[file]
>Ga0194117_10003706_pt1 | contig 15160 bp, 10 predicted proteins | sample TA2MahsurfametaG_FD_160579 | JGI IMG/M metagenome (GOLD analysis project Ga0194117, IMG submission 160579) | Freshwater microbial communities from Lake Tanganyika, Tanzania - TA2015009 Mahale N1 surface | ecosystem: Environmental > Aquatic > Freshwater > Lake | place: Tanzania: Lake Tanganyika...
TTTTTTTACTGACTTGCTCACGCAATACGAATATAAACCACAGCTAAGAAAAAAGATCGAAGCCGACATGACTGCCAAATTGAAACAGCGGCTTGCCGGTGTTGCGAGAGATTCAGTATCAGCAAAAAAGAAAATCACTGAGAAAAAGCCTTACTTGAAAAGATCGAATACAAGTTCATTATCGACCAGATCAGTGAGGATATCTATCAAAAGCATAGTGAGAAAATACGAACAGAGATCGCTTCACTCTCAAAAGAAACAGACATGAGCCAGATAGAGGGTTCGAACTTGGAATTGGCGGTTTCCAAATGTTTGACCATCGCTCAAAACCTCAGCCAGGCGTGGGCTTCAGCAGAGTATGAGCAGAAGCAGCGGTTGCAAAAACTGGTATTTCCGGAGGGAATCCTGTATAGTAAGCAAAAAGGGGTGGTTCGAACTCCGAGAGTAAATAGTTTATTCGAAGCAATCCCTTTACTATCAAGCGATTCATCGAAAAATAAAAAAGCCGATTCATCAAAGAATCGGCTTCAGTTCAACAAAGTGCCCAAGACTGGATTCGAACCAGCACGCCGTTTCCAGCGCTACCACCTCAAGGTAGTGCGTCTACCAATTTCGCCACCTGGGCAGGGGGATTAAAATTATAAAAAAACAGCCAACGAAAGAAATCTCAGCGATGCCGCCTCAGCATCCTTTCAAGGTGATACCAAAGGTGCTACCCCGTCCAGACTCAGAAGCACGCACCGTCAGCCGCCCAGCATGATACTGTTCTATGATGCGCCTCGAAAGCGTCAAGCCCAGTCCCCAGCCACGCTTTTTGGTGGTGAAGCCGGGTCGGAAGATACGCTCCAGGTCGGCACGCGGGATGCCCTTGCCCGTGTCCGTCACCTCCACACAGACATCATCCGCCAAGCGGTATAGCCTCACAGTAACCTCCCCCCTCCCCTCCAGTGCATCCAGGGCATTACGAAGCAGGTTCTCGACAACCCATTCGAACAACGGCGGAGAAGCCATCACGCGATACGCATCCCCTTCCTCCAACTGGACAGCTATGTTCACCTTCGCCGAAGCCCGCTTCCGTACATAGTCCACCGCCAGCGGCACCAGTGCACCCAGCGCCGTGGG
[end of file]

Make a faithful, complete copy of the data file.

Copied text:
>Ga0194117_10003706_pt1 | contig 15160 bp, 10 predicted proteins | sample TA2MahsurfametaG_FD_160579 | JGI IMG/M metagenome (GOLD analysis project Ga0194117, IMG submission 160579) | Freshwater microbial communities from Lake Tanganyika, Tanzania - TA2015009 Mahale N1 surface | ecosystem: Environmental > Aquatic > Freshwater > Lake | place: Tanzania: Lake Tanganyika...
TTTTTTTACTGACTTGCTCACGCAATACGAATATAAACCACAGCTAAGAAAAAAGATCGAAGCCGACATGACTGCCAAATTGAAACAGCGGCTTGCCGGTGTTGCGAGAGATTCAGTATCAGCAAAAAAGAAAATCACTGAGAAAAAGCCTTACTTGAAAAGATCGAATACAAGTTCATTATCGACCAGATCAGTGAGGATATCTATCAAAAGCATAGTGAGAAAATACGAACAGAGATCGCTTCACTCTCAAAAGAAACAGACATGAGCCAGATAGAGGGTTCGAACTTGGAATTGGCGGTTTCCAAATGTTTGACCATCGCTCAAAACCTCAGCCAGGCGTGGGCTTCAGCAGAGTATGAGCAGAAGCAGCGGTTGCAAAAACTGGTATTTCCGGAGGGAATCCTGTATAGTAAGCAAAAAGGGGTGGTTCGAACTCCGAGAGTAAATAGTTTATTCGAAGCAATCCCTTTACTATCAAGCGATTCATCGAAAAATAAAAAAGCCGATTCATCAAAGAATCGGCTTCAGTTCAACAAAGTGCCCAAGACTGGATTCGAACCAGCACGCCGTTTCCAGCGCTACCACCTCAAGGTAGTGCGTCTACCAATTTCGCCACCTGGGCAGGGGGATTAAAATTATAAAAAAACAGCCAACGAAAGAAATCTCAGCGATGCCGCCTCAGCATCCTTTCAAGGTGATACCAAAGGTGCTACCCCGTCCAGACTCAGAAGCACGCACCGTCAGCCGCCCAGCATGATACTGTTCTATGATGCGCCTCGAAAGCGTCAAGCCCAGTCCCCAGCCACGCTTTTTGGTGGTGAAGCCGGGTCGGAAGATACGCTCCAGGTCGGCACGCGGGATGCCCTTGCCCGTGTCCGTCACCTCCACACAGACATCATCCGCCAAGCGGTATAGCCTCACAGTAACCTCCCCCCTCCCCTCCAGTGCATCCAGGGCATTACGAAGCAGGTTCTCGACAACCCATTCGAACAACGGCGGAGAAGCCATCACGCGATACGCATCCCCTTCCTCCAACTGGACAGCTATGTTCACCTTCGCCGAAGCCCGCTTCCGTACATAGTCCACCGCCAGCGGCACCAGTGCACCCAGCGCCGTGGG